What do you do after your movie wins the Oscar for best picture?

If you're Bob Cooper, the former head of production at DreamWorks SKG, and the movie was "American Beauty," you start your own company.

"After so many years of developing content for others, you finally want to have some control over your own destiny," said Cooper, who founded Landmark Entertainment earlier this year.

Cooper made his mark during a seven-year run, from 1991 to 1998, at HBO, where he pioneered a new form of TV movie that was considered far superior to the made-for-television movies produced by the networks. They included "The Band Played On," "Barbarians at the Gate" and "The Josephine Baker Story." He left to become president of TriStar Pictures, where he oversaw the production of "As Good As It Gets," "The Mask of Zorro" and "My Best Friend's Wedding." After only a year at TriStar, he left for DreamWorks.

Currently, he has TV movie deals with FX and NBC.

A year from now, Cooper said, he hopes to have one miniseries in the works, a theatrical film rolling and Internet programming up and running. For the Internet, he is planning a series of three- to five-minute episodic shorts. The material will be produced by his Web division, EzFlix, and distributed on the MP3.com Web site marking MP3.com's first venture into original content.

According to the plan, there will be 55 episodes. Among the veteran writers involved are Larry Gelbart, executive producer of the TV series "M*A*S*H," David Cronenberg and Zak Penn.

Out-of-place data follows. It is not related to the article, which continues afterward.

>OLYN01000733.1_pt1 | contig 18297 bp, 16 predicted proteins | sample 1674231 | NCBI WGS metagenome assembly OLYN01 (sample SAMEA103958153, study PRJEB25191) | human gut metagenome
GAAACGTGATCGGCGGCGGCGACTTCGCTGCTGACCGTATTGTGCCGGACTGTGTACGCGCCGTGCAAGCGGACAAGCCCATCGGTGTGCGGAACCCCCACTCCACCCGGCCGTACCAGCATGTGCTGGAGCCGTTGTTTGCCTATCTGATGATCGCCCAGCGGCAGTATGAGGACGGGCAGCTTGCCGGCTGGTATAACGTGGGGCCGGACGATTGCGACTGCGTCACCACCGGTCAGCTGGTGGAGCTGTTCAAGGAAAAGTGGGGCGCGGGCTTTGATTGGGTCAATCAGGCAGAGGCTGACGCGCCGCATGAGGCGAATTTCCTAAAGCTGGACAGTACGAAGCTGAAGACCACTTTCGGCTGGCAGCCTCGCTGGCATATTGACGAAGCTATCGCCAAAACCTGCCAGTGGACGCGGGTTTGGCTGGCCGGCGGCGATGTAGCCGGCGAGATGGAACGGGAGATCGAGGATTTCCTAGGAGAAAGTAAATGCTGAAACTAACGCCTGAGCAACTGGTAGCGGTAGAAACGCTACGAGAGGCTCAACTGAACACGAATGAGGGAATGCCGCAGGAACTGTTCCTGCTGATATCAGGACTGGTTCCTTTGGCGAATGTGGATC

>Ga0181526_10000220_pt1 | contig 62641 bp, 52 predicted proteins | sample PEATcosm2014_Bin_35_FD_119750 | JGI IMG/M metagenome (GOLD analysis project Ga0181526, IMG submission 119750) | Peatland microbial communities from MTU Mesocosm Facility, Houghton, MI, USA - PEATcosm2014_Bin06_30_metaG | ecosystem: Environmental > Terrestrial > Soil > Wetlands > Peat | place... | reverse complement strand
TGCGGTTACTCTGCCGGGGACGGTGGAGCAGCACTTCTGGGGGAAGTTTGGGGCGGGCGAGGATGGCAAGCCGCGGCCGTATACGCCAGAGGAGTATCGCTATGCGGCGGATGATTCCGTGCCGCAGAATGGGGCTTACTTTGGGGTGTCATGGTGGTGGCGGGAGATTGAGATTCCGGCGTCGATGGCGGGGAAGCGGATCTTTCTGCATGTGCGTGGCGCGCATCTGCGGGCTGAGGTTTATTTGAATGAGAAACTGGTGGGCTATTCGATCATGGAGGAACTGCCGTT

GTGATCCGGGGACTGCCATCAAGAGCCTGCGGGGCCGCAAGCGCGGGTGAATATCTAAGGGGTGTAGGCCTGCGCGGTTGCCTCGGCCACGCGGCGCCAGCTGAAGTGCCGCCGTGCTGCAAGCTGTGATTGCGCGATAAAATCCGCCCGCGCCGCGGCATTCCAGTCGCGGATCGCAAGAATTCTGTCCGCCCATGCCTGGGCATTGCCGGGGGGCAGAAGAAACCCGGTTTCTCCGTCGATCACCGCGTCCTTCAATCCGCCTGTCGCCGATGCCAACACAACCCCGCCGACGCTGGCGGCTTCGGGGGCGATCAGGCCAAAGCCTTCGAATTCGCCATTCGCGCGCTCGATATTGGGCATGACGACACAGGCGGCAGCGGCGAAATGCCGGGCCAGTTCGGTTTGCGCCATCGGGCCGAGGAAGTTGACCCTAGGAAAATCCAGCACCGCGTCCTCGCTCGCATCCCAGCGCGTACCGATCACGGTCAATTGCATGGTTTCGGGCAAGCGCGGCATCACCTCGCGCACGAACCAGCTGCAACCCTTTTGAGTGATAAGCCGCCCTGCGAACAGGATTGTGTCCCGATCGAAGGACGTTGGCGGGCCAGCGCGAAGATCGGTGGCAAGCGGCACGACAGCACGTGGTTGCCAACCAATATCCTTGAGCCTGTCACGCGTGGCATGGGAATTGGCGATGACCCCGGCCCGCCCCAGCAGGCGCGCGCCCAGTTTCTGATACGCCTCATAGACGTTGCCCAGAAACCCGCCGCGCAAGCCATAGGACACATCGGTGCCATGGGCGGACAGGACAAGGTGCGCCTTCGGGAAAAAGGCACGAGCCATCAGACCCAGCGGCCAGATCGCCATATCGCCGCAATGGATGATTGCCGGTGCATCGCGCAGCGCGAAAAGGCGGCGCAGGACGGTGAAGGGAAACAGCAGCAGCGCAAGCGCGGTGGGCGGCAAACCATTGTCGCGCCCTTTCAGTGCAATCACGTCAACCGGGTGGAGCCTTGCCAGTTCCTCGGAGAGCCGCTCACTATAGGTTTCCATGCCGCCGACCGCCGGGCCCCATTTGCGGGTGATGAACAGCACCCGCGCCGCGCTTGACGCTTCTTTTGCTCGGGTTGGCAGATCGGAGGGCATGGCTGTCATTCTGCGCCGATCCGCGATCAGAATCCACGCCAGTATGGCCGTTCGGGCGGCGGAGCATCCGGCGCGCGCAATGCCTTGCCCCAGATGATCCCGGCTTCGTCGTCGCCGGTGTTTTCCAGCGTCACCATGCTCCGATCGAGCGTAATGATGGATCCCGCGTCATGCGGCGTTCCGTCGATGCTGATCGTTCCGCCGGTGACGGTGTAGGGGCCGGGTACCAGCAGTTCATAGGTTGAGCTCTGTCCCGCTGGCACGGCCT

"The Internet is young and new and open-ended, but that doesn't mean amateur night," said Cooper. "You need disciplined writers to adapt to the new medium."

What's the key to his knack for picking great projects? The Canadian-born executive said it's related to the fact that he considers himself an outsider. "I always felt out of the mainstream, and if you are, you find material that is fresh and unusual," he said.


So whatever happened to Philip Michael Thomas, who co-starred in NBC's "Miami Vice"? His former partner Don Johnson has had his own TV series on CBS and a sometime movie career, while Thomas has simply been making a few obscure films while living in Miami. But he's back.

According to a full-page blurb in the Hollywood trades, Thomas is returning to the small screen in "Miami," a new weekly one-hour drama set in his hometown. "Get ready Tubbs (his character in 'Miami Vice') is back," the ad screams.

Shooting is supposed to be underway, but a call to the production office of US1 Entertainment disclosed that production has been delayed until August for a September delivery of the series. That's cutting it more than a little close.

In recent years, the 51-year-old Thomas has made a series of low-budget films, including the upcoming horror film "Vampirates" and the 1993 crime drama "Miami Shakedown."

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